• "Amalekites (Ä?m'É?lÉ?kÄ«ts) , in the Bible, aboriginal people of Canaan and the Sinai peninsula. They waged constant warfare against the Hebrews until dispersed by Saul. Their ancestor, Amalek, for whom they were named, was a duke of Edom and Esau's descendant. Some interpret Gen. 14:7 (which refers to the "land of the Amalekites"), to mean that the Amalekites existed as early as the time of Abraham, in the region that would later become the Roman province of Arabia Petraea [3]. This view corroborates Nachmanides' claim of an origin for the Amalekites earlier than Esau's grandson. However the passage in question does not require this interpretation as it may be referring to the region by a name from a later era. However, the Arab historian Masudi, citing traditional Arab history relates that the Amalekites did indeed exist at this early period having originated in the region of Mecca before the time of Abraham. Proponents of the Documentary Hypothesis of biblical criticism conjecture that Genesis 14 is an isolated source apart from the proposed four main sources (J,E,P, and D) (Friedman, The Bible with Sources Revealed), and consider the mention of Amalekites in this chapter as simply a contradiction between sources. In the Pentateuch, the Amalekites are nomads who attacked the Hebrews at Rephidim in the desert of Sinai during their exodus from Egypt: "smiting the hindmost, all that were feeble behind," (1 Samuel 15:2). The Tanakh recognizes the Amalekites as indigenous tribesmen, "the first of the nations" (Numbers 24:20) In the southern lowlands too, perhaps the dry grazing lands that are now the Negev (Num. 12, 14), there were aboriginal Amalekites who were daunting adversaries of the Hebrews in the earliest times. "They dwelt in the land of the south...from Havilah until thou comest to Shur" (Num. 13:29; 1 Sam. 15:7). At times said to be allied with the Moabites (Judg. 3:13) and the Midianites (Judges 6:3). Each of their kings bore the hereditary name of Agag (Num. 24:7; 1 Sam. 15:8). They also attacked the Israelites at Hormah (Num. 14:45). Saul defeated them utterly, but earned the wrath of God by sparing some for use as slaves, and failing to burn their treasures (1 Sam.). Saul also hesitated to kill Agag, at which point Samuel executed the Amalekite king himself." source:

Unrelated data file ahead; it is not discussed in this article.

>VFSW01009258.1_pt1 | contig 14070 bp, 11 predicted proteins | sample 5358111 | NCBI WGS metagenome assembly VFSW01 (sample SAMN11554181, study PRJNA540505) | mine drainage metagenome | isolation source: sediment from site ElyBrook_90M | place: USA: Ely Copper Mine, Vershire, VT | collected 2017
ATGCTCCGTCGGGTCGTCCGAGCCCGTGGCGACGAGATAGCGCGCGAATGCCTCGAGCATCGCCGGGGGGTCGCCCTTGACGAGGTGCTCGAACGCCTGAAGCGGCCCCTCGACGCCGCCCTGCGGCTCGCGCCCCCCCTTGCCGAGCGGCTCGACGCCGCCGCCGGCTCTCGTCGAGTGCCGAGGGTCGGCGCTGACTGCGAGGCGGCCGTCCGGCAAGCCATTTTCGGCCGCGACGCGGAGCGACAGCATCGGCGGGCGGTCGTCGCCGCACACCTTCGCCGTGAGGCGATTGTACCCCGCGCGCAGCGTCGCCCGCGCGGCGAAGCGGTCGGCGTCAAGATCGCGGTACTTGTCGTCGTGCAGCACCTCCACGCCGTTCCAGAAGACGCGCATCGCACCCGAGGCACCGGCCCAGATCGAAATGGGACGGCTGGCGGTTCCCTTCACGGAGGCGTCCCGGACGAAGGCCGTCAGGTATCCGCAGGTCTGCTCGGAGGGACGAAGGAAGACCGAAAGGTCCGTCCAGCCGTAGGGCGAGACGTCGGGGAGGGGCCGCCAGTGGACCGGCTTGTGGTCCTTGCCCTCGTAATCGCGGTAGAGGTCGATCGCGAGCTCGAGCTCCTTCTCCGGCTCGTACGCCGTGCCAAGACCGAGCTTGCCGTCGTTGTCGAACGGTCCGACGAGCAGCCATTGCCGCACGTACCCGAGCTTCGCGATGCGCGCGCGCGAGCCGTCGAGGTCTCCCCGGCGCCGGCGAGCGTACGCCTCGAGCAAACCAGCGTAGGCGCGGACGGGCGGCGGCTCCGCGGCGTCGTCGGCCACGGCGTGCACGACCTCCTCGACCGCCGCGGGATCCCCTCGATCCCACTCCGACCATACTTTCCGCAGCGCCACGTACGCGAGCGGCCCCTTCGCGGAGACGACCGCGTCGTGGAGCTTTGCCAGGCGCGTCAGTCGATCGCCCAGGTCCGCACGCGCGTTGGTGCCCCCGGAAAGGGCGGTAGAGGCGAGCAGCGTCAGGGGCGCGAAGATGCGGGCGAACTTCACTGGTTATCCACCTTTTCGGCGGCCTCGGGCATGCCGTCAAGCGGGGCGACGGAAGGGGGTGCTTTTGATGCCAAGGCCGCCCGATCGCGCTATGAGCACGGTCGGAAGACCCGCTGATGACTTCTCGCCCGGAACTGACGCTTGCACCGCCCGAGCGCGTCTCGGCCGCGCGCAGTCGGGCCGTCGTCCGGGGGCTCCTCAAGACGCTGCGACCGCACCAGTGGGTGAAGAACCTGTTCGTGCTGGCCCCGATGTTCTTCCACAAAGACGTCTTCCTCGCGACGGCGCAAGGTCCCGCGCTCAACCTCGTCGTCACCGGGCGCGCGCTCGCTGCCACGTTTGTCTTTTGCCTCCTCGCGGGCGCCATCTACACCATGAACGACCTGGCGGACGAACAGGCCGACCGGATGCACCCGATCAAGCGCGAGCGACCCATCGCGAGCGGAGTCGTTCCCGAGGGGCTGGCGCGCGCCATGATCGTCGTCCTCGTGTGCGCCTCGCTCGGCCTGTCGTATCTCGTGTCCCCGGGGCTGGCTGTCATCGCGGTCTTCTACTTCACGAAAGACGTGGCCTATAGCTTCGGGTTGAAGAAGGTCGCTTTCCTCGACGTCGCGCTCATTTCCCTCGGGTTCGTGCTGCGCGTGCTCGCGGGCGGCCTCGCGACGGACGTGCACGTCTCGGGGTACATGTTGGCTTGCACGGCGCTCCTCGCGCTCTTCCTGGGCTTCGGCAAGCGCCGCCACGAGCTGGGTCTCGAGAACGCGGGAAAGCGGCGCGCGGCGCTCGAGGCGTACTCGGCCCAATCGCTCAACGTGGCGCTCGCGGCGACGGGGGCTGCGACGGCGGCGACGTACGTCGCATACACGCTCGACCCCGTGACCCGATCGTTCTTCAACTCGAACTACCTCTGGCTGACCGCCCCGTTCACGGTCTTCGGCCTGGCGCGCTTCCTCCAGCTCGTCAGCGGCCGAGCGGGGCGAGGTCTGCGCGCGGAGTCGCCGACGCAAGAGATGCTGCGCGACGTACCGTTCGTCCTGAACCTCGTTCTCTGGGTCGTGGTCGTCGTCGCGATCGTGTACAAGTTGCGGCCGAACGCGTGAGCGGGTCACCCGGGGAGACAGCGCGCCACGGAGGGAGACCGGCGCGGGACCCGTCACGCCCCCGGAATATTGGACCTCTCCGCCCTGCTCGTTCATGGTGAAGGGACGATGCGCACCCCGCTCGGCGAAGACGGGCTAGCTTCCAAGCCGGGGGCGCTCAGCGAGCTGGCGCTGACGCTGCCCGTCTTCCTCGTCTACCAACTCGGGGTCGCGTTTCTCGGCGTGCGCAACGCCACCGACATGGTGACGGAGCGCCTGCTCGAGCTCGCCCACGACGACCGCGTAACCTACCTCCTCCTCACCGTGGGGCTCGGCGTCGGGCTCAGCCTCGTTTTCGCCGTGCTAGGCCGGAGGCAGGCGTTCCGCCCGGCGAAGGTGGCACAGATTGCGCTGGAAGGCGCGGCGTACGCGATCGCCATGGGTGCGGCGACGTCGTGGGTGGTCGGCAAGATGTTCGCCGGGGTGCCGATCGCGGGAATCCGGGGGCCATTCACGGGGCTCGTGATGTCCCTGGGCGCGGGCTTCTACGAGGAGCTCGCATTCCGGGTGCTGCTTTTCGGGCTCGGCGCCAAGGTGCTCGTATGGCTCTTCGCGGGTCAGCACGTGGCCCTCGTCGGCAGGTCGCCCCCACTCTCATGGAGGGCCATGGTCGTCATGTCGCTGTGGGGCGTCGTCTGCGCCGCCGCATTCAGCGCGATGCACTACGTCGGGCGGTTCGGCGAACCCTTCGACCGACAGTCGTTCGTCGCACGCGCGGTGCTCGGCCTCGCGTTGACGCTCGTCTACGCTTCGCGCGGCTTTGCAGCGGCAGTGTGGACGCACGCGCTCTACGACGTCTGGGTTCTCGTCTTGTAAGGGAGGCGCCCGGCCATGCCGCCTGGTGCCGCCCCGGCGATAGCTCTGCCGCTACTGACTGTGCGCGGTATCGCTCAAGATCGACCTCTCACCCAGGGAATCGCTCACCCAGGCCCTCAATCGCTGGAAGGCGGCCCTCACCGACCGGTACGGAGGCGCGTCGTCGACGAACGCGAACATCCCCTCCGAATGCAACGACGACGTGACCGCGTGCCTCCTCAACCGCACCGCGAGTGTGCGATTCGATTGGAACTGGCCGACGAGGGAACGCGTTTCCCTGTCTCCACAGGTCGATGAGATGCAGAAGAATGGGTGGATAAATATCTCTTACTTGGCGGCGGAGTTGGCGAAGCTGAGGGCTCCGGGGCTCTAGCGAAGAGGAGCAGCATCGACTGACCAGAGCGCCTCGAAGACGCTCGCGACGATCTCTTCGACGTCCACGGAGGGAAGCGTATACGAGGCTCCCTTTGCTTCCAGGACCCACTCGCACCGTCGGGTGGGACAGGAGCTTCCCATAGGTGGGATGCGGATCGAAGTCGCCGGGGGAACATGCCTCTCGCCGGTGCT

• Sounds alien to me, perhaps simply illegals!

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